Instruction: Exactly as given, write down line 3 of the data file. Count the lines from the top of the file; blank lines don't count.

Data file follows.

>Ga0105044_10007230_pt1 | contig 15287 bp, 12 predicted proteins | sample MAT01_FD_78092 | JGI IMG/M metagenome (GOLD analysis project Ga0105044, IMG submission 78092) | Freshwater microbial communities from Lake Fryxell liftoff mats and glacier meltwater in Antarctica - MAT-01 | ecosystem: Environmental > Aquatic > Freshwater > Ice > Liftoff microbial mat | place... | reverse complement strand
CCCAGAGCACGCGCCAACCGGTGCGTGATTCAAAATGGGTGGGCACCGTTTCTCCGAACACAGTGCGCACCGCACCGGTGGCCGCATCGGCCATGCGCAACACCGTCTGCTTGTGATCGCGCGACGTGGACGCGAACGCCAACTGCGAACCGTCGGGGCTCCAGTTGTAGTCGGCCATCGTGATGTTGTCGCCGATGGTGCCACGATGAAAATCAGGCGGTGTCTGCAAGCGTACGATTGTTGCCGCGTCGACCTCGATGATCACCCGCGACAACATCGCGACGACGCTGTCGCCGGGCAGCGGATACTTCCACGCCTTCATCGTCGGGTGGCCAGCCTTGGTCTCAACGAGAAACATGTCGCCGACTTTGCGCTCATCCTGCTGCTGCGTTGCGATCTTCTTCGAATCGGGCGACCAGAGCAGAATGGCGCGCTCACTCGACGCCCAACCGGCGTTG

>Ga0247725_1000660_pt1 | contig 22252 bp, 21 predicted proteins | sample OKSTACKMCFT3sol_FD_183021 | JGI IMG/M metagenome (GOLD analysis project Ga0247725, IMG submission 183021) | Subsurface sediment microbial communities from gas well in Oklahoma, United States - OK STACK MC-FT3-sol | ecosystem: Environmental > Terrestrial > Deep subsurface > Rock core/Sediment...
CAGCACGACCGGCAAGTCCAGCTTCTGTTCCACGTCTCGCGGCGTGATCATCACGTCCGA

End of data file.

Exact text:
>Ga0247725_1000660_pt1 | contig 22252 bp, 21 predicted proteins | sample OKSTACKMCFT3sol_FD_183021 | JGI IMG/M metagenome (GOLD analysis project Ga0247725, IMG submission 183021) | Subsurface sediment microbial communities from gas well in Oklahoma, United States - OK STACK MC-FT3-sol | ecosystem: Environmental > Terrestrial > Deep subsurface > Rock core/Sediment...